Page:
And finally, this post is dedicated to the very pale, dark haired child in one of my classes who looks like Edgar Allen Poe and never says anything, just stares at me intently. I really hope that if you ever do speak, all you say is ‘Nevermore’.

 

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9 Responses to “Italian influenza”

  1. Marino Muntjan February 14, 2013 at 07:16 #

    Hi Louise I didn’t complained but I felt something was wrong with you and as mather of facts I was right anyhow I’m sure that you feel better now as your last report was brilliant!!!!
    keep us informed N N

    • louiseineurope February 14, 2013 at 11:36 #

      Hehe I know you weren’t complaining Nonno don’t worry! I’m feeling mostly better now thankyou, I hope you’re both well x

      • Marino Muntjan February 15, 2013 at 10:28 #

        come va’ con il tuo italiano? Capisci bene e ti comprendono bene o usci
        piu” l’inglese? xx

      • louiseineurope February 17, 2013 at 14:58 #

        Va bene con l’italiano! Capisco bene e provo di parlare solo in italiano 🙂 Ho scelto di andare a Milano perché ho un’amica che sta lì! Il weekend prossimo vado a Lucca e Pisa xx

  2. Marino Muntjan February 15, 2013 at 10:31 #

    sbaglio di tipografia leggi “USI”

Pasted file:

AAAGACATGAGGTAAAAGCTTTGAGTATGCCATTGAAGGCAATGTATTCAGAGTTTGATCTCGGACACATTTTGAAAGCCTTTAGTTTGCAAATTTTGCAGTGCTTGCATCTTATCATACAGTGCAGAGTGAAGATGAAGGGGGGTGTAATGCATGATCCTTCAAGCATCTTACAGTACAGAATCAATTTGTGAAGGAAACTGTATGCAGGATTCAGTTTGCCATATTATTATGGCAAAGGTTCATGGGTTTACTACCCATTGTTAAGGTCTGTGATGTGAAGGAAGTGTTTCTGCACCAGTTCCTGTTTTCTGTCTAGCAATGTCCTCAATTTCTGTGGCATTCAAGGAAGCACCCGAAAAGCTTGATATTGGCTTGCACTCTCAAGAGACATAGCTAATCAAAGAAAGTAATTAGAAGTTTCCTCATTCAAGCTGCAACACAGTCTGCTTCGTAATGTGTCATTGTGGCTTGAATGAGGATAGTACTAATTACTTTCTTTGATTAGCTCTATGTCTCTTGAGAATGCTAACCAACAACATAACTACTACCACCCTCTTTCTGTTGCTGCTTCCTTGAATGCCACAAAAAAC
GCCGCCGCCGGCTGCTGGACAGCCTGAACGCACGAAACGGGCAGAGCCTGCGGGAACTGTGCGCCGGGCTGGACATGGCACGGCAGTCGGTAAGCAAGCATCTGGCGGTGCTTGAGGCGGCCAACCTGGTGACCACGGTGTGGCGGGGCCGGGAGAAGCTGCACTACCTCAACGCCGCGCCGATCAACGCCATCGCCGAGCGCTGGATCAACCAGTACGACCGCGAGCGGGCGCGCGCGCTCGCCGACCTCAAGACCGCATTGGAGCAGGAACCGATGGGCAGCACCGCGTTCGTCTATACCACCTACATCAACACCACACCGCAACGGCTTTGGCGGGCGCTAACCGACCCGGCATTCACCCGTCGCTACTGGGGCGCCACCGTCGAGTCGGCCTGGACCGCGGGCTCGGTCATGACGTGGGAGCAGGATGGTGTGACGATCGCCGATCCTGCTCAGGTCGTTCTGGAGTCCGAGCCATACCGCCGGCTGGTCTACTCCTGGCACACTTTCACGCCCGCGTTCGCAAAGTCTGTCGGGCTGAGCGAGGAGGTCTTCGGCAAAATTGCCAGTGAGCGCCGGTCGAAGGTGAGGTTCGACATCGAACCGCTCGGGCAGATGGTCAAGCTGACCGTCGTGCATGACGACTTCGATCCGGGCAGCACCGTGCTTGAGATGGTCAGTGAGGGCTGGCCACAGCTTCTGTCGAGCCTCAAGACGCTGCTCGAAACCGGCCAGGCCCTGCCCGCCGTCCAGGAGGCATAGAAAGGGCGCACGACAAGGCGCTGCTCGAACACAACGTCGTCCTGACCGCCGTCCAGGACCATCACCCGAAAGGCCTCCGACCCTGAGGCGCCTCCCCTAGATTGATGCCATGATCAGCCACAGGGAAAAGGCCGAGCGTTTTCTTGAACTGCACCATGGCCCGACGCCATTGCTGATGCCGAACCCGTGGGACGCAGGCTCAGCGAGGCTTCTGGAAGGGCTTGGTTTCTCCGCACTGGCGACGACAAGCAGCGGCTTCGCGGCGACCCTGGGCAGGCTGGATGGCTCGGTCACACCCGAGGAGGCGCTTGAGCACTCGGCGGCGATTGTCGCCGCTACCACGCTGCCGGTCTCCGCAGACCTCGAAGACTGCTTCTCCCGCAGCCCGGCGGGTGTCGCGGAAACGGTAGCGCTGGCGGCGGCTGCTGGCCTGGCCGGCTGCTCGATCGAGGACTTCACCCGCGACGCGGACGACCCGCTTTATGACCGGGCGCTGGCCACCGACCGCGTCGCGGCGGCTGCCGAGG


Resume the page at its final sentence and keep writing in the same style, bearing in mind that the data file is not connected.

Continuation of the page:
3. tina February 15, 2013 at 13:40 #

    Hi Louise! I couldn’t believe about the fish/fishes adventure…anyone knows that the plural of fish is Fish but…yes The dictionary says “fish or fishes”. Now we have a very big doubt!i hope to solve it quickly.

    • Cecilia February 23, 2013 at 22:07 #

      Sono morta dal ridere a leggere dei baffi e del mostro-pene!

    • Cecilia February 23, 2013 at 22:11 #

      Ichthyologists tend to use “fish” to describe multiple individuals of the same species and “fishes” to describe individuals of different species. Check out this article: “http://mrcarlton.net/blog/?p=20”

  4. Giulia May 25, 2013 at 16:13 #

    OMG! The plural of fish is fish! I’ve just realized it! thank you! haha. I hated going to school on Saturday so much but that’s how it works here 😦